The main idea behind this blog post first came to me while I was in the midst of a grad school theology class on the nature of evil and suffering. The question was posed:
Is God culpable for evil in the world?
Most of us (the people in the class) instinctively responded with conviction, “No. Of course not!”
But, why not? When our professor pressed us on the matter, it became sort of difficult for many in the class to give a cogent answer for why God is not to blame for all the evil (and by extension, suffering) in the world. After all, most theists, especially Christians, readily accept that God is all-powerful. And if God is all-powerful, why doesn’t He (or She) stop evil as it happens (or better yet before)?
I’ve talked about this a bit elsewhere. But let’s bring it back to an even more fundamental level — if, before He created anything, God knew for certain that mankind would fall and that all sorts of evil would follow, wouldn’t He then be causally guilty of that evil?
Sure, we could say that He intended the evil for some higher (better) purpose. But it’s hard to see what higher purpose could justify the nightmares of Rwanda and Auschwitz, especially when any greater good that one might suggest could arguably also be achieved by much less violent means. Others might argue that God intentionally caused or allowed the “slaughter-bench” of history (as Hegel called it)1 so that He could demonstrate His love by then rescuing us from it. But, quite honestly, I don’t see how this makes God any better than the villain of Disney and Pixar’s 2004 film, The Incredibles, who unleashes a monstrous robot on a city so that he can then save the city from it and be glorified as a hero. Surely God’s motives must be more noble than that of a bad guy in a kids film.
But even if we allowed for these sorts of utilitarian explanations where the ends somehow justify the means, we must still conclude that God is culpable for the world’s evil and suffering. Sure, it may be worth it in the end, but that merely justifies God’s guilt; it doesn’t absolve Him of it.
The way I see it, if God knew for certain that creating mankind would lead to all the world’s woes and still chose to create the world, then God is partially guilty of those woes since, after all, He could have simply not created humans.
Divine Mom Guilt
Now some may argue that just because God created us doesn’t mean that He is culpable for our crimes. We still choose to do wrong out of our own volition. We wouldn’t blame a parent for crimes committed by their children, would we?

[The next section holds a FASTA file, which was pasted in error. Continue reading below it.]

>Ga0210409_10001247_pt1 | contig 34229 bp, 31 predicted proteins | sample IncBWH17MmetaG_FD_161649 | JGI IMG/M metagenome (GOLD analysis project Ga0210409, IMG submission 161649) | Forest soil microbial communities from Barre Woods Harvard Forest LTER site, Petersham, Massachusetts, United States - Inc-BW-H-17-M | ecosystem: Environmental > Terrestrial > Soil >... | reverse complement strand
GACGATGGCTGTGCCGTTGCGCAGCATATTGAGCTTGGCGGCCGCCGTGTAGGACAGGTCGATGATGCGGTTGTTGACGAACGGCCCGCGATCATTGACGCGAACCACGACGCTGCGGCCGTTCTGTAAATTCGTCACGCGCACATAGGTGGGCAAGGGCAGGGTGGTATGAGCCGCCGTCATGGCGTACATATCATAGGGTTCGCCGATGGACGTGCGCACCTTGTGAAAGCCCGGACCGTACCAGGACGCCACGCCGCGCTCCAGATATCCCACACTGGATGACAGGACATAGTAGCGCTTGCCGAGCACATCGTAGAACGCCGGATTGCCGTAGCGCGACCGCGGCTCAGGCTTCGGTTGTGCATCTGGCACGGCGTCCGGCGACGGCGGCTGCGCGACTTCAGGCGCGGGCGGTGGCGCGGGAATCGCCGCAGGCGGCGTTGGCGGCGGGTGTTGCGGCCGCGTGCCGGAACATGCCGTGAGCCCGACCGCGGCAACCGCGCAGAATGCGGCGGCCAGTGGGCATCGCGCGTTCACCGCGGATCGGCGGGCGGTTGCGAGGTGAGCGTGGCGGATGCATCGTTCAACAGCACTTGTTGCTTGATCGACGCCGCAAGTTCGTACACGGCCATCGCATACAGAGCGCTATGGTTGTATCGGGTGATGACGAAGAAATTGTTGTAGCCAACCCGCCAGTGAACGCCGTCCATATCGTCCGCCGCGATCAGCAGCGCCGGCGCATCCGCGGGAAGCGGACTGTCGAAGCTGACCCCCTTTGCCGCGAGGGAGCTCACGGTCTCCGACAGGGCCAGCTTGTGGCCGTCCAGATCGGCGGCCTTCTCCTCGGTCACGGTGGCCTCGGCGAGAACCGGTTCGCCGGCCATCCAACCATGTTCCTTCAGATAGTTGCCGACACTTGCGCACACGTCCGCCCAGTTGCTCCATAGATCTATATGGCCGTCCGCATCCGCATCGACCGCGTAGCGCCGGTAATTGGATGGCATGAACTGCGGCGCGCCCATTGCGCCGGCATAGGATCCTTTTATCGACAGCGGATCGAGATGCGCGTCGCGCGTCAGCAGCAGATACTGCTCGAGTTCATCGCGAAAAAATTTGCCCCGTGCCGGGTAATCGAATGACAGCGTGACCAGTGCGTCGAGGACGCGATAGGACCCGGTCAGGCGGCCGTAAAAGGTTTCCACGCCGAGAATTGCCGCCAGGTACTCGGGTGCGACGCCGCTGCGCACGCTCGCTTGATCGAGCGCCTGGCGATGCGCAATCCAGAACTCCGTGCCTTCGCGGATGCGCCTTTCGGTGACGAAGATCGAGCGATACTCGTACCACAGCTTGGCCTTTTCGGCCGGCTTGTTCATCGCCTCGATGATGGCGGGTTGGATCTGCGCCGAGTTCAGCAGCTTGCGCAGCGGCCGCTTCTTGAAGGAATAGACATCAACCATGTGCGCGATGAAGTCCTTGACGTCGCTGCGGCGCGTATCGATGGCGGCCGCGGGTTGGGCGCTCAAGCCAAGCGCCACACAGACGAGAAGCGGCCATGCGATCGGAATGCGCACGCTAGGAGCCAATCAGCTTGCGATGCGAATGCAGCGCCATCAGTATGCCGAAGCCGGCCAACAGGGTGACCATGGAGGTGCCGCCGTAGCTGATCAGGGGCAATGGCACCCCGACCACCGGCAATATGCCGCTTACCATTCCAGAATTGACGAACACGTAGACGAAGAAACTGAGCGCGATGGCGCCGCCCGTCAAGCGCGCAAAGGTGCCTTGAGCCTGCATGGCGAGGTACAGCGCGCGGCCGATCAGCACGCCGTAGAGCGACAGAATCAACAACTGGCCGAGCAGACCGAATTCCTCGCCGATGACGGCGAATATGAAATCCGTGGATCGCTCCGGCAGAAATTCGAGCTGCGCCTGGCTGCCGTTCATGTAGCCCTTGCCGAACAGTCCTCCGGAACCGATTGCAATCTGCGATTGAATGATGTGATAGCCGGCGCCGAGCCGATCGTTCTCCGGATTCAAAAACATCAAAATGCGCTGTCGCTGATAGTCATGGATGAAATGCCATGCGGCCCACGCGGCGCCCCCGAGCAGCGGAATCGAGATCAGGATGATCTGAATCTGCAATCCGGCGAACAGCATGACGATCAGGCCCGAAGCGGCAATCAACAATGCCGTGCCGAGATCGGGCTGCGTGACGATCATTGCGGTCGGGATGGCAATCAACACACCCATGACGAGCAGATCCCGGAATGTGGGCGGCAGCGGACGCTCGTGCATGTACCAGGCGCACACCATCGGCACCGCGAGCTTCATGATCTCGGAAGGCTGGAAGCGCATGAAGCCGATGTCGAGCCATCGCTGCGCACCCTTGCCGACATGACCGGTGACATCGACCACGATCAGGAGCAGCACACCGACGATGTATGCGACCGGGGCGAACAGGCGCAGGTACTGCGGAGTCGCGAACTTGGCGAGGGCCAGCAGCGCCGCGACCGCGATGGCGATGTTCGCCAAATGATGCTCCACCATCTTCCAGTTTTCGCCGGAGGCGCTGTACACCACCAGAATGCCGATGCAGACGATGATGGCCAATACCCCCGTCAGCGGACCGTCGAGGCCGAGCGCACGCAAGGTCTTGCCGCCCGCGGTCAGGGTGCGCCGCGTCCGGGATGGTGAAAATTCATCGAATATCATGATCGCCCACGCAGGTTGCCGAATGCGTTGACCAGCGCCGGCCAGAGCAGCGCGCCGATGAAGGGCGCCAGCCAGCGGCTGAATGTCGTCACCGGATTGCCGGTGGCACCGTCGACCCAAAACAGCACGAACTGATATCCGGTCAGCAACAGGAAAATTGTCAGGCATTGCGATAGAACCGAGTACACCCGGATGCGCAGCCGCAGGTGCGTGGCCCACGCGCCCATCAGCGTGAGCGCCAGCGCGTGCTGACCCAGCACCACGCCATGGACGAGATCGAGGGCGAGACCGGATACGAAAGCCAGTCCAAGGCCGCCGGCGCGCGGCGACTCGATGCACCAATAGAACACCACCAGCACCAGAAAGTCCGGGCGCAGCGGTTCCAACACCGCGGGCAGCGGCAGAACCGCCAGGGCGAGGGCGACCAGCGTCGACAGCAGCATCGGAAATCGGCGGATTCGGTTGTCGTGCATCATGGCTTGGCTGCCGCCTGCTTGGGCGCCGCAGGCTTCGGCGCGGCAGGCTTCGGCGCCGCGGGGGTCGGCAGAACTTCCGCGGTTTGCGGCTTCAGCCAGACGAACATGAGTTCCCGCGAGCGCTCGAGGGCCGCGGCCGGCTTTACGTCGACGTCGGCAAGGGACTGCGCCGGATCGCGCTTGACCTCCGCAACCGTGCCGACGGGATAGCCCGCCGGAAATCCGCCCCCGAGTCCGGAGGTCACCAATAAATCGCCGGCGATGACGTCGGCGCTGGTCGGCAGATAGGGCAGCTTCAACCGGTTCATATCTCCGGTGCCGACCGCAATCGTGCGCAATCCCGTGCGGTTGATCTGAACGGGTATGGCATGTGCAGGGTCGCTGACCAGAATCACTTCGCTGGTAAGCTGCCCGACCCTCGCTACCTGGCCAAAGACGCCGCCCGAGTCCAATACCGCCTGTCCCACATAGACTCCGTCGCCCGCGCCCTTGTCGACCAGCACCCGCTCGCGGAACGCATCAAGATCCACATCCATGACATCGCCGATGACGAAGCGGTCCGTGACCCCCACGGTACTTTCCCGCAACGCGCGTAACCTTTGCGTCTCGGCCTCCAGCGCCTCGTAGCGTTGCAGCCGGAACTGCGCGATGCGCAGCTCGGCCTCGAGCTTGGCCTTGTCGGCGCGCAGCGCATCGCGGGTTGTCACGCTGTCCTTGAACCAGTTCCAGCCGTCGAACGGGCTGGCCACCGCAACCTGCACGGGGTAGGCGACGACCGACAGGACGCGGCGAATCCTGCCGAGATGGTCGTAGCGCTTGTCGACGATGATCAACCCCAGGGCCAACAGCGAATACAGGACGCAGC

I mean, yeah, in some sense we don’t blame Hitler’s mom for the death of millions of Jews in the Holocaust. But is that because she bears no guilt for the monster that her son became, or simply because we don’t know enough about her parenting to feel comfortable laying much blame on her? I mean, it could be that she was the perfect mother and her kid still turned out to be one of the most heinous leaders in world history despite her; however, it could also be that she secretly abused him in vile and manipulative ways, which broke his psyche and made him both charismatic and deranged.
But let’s say it had nothing to do with her parenting. Let’s say she was the paragon of virtuous motherhood, and young Adolf still became evil. Now throw a little foreknowledge in there. What if good ol’ Klara Hitler (goodly a mother as she was) knew for certain in June of 1888 that her son, who would be born the next year, would become one of the most evil people in history, leading to the death of over 60 million people? Would we not then hold her somewhat accountable for all that tragedy if she then knowingly chose to have that child? It’s one thing if she didn’t see it coming; it is something else entirely if she knew for sure it would happen and still chose to go through with it.
We could raise similar questions for parents in all sorts of situations. Should we blame parents who bring a child into a world where in all probability that child will experience great suffering? Should people in places like present-day Syria avoid having children if they can, since they know those kids will be born into hell on earth? At the very least, one would consider such folks irresponsible if they didn’t at least consider the potential ramifications. Moreover, what if potential parents knew as a certainty (rather than merely a strong possibility) that their future daughters would be raped and murdered? Would they not then be partially guilty of those rapes and murders once they were actualized?
It seems to me that, in fact, parents are responsible for their children’s behavior, even if only partially. This is why when a kid acts out in school they call the parents into the principal’s office also, and why courts will often turn their gaze on mom and dad when little junior commits an odious crime like killing a classmate. To be sure, kids have a mind of their own, so we couldn’t (and shouldn’t) blame only the parents. Even the best parents’ kids will throw a fit in the cereal isle at the grocery store from time to time. But neither should we pretend like parents have no influence on the sort of people their children become and (by extension) the sort of behaviors (good or evil) they exhibit.